Sent out to Florida Members
A couple of emails that have been circulating from the FWC are copied to you below, we realize some of you may already be on the FWC mailing list but just in case y'all have not seen or received these, here they are for you to review.
For those of you who have not had a chance to complete this survey, please take a moment and help the Florida Fish and Wildlife Conservation Commission (FWC) better understand the possible economic impacts that may result from a rule change (68A-27.003 F.A.C.) proposed by the draft Imperiled Species Management Plan (ISMP).
Please complete the survey using the link below by Friday, Jan 29th. The survey will take approximately 10-15 minutes to complete. The survey is completely anonymous and conducted by Environmental Economics Inc. No survey data will be shared with FWC. The link to the survey is: https://www.surveymonkey.com/
If you have any questions related to the survey please contact Michael Thomas Michael.firstname.lastname@example.org. Thank you for your assistance in this effort.
If you have already completed this survey, THANK YOU and this email is not directed to you.
Snook reopens in Atlantic state waters
The recreational harvest season for snook reopens on Feb. 1 in Florida’s Atlantic coastal and inland waters (from the Miami-Dade/Monroe county line north), including Lake Okeechobee and the Kissimmee River. The season will remain open through May 31.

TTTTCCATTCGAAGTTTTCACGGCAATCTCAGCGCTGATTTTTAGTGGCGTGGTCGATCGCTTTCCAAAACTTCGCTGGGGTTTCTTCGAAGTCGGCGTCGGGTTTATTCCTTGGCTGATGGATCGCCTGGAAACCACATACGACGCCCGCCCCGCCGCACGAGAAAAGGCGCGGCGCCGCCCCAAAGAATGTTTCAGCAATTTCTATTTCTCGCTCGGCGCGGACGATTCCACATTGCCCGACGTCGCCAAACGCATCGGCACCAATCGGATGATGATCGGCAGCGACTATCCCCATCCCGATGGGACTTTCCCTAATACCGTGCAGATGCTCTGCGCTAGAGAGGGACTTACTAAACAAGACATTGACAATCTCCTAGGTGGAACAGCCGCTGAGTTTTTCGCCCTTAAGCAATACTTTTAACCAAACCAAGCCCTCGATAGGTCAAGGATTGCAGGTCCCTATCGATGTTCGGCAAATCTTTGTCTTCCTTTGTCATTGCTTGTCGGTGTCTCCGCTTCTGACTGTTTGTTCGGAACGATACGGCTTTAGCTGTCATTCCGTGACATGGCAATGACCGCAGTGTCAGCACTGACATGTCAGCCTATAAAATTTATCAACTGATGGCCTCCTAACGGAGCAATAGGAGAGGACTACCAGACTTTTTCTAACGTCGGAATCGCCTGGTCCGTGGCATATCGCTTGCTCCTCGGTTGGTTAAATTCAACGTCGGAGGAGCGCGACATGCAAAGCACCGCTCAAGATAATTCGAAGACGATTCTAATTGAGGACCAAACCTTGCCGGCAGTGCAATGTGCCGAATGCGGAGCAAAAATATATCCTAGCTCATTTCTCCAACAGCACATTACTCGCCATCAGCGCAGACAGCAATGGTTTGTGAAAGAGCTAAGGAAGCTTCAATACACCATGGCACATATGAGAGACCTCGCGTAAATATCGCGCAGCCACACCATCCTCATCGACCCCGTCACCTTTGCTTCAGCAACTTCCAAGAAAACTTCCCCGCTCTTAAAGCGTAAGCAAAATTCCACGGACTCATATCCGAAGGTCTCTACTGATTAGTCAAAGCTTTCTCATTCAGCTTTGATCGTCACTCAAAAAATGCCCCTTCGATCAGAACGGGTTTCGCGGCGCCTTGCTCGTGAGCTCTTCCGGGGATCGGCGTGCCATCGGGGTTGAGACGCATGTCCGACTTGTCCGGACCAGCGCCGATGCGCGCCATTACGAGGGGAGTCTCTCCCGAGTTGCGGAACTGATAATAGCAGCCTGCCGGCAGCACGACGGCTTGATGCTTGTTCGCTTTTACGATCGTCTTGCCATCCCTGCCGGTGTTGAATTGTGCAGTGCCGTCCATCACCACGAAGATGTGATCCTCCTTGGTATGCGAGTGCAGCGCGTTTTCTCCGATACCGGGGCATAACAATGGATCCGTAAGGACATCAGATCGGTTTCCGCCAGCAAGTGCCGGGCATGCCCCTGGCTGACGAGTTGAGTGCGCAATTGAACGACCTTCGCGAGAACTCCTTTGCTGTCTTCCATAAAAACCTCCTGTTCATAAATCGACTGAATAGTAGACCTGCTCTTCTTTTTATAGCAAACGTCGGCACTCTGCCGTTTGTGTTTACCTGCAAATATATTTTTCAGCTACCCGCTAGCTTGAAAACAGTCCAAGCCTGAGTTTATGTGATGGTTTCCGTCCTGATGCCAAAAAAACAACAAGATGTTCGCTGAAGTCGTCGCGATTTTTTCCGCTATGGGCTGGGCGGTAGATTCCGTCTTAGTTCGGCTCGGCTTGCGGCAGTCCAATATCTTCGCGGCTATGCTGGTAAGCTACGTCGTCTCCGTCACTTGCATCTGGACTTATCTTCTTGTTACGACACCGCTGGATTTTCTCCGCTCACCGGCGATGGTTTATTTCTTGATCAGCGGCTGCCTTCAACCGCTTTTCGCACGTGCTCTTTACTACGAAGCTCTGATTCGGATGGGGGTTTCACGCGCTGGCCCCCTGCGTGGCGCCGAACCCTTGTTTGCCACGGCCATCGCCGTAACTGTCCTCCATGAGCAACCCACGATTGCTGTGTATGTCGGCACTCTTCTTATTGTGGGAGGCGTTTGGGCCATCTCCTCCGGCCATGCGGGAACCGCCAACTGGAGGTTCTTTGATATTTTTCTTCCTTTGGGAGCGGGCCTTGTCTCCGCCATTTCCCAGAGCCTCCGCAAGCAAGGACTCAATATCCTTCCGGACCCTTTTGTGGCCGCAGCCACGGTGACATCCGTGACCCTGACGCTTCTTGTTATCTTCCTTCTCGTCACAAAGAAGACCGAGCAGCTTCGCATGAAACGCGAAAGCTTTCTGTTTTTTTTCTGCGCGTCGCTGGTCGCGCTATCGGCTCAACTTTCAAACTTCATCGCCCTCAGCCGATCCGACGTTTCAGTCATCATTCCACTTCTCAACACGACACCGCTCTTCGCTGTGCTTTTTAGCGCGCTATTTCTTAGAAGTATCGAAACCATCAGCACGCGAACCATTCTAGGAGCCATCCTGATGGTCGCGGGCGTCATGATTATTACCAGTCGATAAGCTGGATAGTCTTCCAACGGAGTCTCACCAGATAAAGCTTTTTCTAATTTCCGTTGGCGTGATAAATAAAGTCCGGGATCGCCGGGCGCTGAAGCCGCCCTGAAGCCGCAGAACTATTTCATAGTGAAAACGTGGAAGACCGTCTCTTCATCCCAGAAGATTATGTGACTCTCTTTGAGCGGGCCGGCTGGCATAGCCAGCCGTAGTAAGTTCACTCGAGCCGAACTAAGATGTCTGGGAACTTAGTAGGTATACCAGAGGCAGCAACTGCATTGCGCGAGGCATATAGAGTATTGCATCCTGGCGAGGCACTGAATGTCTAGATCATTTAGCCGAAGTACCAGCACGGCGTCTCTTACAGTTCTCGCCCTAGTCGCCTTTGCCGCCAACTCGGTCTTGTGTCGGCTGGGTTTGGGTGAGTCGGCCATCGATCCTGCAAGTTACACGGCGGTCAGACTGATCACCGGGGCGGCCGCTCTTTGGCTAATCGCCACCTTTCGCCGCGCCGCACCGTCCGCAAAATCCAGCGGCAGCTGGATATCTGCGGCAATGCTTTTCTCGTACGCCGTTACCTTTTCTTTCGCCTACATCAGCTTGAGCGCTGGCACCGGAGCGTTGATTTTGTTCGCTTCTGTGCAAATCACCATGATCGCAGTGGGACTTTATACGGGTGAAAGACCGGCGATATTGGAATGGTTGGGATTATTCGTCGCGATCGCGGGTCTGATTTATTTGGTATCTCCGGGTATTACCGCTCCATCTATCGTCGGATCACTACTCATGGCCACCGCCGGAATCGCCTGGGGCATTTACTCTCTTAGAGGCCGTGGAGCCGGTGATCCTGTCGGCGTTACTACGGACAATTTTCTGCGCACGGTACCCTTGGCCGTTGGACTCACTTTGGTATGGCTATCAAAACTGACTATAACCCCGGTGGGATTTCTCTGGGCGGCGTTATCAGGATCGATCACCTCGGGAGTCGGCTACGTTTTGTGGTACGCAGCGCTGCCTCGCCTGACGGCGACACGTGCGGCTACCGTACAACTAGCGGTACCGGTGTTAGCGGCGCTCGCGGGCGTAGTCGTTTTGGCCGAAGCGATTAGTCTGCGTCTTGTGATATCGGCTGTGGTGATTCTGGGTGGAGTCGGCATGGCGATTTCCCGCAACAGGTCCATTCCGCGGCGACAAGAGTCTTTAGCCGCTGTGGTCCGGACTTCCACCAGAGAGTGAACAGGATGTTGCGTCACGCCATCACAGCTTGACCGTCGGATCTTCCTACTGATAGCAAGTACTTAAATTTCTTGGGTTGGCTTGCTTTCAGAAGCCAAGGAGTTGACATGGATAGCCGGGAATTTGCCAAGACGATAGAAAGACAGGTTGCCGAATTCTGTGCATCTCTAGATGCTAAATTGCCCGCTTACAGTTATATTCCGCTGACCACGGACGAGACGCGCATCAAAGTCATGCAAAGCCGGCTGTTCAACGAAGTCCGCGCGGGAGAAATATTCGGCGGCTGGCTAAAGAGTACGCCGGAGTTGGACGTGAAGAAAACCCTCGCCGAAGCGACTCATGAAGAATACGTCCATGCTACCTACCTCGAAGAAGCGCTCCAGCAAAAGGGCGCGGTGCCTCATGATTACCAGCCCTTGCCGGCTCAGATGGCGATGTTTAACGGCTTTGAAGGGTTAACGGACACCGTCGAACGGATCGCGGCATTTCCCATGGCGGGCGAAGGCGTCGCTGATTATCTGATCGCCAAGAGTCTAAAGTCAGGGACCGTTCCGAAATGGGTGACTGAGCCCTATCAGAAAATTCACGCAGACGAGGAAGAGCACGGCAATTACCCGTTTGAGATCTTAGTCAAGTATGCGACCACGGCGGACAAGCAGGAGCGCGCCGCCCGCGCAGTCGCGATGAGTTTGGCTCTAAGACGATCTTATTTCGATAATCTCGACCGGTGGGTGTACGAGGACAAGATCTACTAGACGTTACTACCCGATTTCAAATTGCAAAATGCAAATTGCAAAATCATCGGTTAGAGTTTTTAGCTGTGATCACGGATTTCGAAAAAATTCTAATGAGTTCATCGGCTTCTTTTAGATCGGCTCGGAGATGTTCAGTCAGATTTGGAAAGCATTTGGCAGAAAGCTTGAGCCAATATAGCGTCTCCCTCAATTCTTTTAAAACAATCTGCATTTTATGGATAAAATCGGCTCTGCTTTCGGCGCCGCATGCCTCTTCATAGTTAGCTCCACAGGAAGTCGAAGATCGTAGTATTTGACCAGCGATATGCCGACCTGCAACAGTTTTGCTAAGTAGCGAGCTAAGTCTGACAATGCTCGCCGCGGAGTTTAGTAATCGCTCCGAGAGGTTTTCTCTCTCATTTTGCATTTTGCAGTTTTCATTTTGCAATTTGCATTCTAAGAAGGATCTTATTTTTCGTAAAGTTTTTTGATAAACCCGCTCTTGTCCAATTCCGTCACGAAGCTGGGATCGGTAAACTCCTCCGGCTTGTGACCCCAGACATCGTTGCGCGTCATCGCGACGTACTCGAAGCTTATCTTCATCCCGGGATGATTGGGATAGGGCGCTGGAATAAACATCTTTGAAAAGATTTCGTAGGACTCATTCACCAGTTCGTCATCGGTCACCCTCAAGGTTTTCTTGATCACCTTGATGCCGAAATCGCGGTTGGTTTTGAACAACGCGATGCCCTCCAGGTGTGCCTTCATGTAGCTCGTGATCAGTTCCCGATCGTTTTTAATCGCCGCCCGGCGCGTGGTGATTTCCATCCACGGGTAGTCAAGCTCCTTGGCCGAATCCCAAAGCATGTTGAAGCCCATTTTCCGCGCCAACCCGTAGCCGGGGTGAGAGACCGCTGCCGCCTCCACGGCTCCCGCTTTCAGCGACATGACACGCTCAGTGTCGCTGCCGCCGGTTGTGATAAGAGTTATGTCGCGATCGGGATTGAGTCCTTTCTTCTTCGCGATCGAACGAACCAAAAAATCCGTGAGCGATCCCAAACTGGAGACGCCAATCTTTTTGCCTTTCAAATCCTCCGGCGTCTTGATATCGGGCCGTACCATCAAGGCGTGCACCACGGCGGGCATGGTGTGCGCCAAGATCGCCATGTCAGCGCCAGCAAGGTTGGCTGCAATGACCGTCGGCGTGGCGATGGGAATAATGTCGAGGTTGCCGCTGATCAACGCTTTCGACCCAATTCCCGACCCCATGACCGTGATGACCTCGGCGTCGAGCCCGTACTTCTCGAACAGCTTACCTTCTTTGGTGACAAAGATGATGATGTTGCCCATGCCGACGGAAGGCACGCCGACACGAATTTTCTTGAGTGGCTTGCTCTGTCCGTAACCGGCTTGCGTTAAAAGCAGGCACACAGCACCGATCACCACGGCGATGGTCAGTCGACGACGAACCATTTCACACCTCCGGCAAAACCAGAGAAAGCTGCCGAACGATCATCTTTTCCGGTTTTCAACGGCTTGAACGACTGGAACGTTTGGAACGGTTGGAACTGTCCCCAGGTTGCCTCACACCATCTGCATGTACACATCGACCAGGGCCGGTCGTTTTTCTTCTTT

In the Atlantic, anglers may keep one snook per day that is not less than 28 or more than 32 inches total length, which is measured from the most forward point of the head with the mouth closed to the farthest tip of the tail with the tail compressed or squeezed while the fish is lying on its side. A snook permit is required to keep snook, along with a saltwater fishing license, unless the angler is exempt from the license requirements. Only hook-and-line gear is allowed when targeting or harvesting snook.
It is illegal to buy or sell snook.
Snook are one of the many reasons Florida is the Fishing Capital of the World. As a result, the FWC encourages anglers to use moderation when determining whether or not to take a snook home, even during the open season.
Researchers ask anglers who harvest the fish to save their filleted carcasses and provide them to the FWC by dropping them off at a participating bait and tackle store. This program allows anglers to participate in the collection of data such as the size, age, maturity and sex of Florida's premier inshore game fish, snook. For a county-by-county list, go to MyFWC.com/Research and click on “Saltwater,” “Snook,” and “Snook Anglers Asked to Help with Research.”
The harvest of snook in all of Florida’s Gulf of Mexico state waters, including Everglades National Park and all of Monroe County, remains closed until March 1. Snook harvested from the open waters of the Atlantic may not be transported through closed water or landed in the closed area. Anglers may catch and release snook during the closed season, but the FWC encourages anglers to handle and release these fish carefully to help ensure their survival upon release. Proper handling methods can help ensure the species’ abundance for anglers today and generations to come. To learn more about fish handling, visit MyFWC.com/Fishing and click on “Saltwater,” “Recreational Regulations” and “Fish Handling.”